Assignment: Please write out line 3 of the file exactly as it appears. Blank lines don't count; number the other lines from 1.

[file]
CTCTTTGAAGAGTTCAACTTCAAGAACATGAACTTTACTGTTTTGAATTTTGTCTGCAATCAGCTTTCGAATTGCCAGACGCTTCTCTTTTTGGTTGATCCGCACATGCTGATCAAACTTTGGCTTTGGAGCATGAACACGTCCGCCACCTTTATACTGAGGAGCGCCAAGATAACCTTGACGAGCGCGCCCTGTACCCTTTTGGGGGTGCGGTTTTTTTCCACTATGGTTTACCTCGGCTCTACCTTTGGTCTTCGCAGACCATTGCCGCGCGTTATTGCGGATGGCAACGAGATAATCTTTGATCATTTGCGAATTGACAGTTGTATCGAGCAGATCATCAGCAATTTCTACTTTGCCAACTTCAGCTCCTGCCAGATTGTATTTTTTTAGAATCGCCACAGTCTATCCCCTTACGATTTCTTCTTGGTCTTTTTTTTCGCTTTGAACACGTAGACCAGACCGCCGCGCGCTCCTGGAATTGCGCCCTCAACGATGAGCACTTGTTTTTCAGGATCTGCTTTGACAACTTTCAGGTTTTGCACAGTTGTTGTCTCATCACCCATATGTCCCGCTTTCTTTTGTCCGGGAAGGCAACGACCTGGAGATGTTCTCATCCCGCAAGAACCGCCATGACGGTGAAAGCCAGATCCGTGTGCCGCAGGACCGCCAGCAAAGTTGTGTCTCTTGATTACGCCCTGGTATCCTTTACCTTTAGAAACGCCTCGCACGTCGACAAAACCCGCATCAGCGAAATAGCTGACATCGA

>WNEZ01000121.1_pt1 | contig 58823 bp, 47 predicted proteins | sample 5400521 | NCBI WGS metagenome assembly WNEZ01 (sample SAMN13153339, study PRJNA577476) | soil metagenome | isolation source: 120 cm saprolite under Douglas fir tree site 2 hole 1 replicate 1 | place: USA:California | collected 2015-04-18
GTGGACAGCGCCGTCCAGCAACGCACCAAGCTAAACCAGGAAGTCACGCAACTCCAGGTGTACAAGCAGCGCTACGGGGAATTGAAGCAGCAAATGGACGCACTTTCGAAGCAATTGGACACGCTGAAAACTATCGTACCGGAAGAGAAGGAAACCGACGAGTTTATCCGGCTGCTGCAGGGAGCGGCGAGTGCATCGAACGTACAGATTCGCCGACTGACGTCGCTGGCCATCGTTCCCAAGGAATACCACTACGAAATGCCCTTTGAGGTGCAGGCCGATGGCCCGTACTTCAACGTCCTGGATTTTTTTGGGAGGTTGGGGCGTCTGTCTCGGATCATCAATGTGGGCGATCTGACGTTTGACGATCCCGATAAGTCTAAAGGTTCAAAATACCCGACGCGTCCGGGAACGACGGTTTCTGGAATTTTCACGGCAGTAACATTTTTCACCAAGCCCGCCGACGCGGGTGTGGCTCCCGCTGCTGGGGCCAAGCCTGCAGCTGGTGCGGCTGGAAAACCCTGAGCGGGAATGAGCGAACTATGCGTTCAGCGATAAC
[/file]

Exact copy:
GTGGACAGCGCCGTCCAGCAACGCACCAAGCTAAACCAGGAAGTCACGCAACTCCAGGTGTACAAGCAGCGCTACGGGGAATTGAAGCAGCAAATGGACGCACTTTCGAAGCAATTGGACACGCTGAAAACTATCGTACCGGAAGAGAAGGAAACCGACGAGTTTATCCGGCTGCTGCAGGGAGCGGCGAGTGCATCGAACGTACAGATTCGCCGACTGACGTCGCTGGCCATCGTTCCCAAGGAATACCACTACGAAATGCCCTTTGAGGTGCAGGCCGATGGCCCGTACTTCAACGTCCTGGATTTTTTTGGGAGGTTGGGGCGTCTGTCTCGGATCATCAATGTGGGCGATCTGACGTTTGACGATCCCGATAAGTCTAAAGGTTCAAAATACCCGACGCGTCCGGGAACGACGGTTTCTGGAATTTTCACGGCAGTAACATTTTTCACCAAGCCCGCCGACGCGGGTGTGGCTCCCGCTGCTGGGGCCAAGCCTGCAGCTGGTGCGGCTGGAAAACCCTGAGCGGGAATGAGCGAACTATGCGTTCAGCGATAAC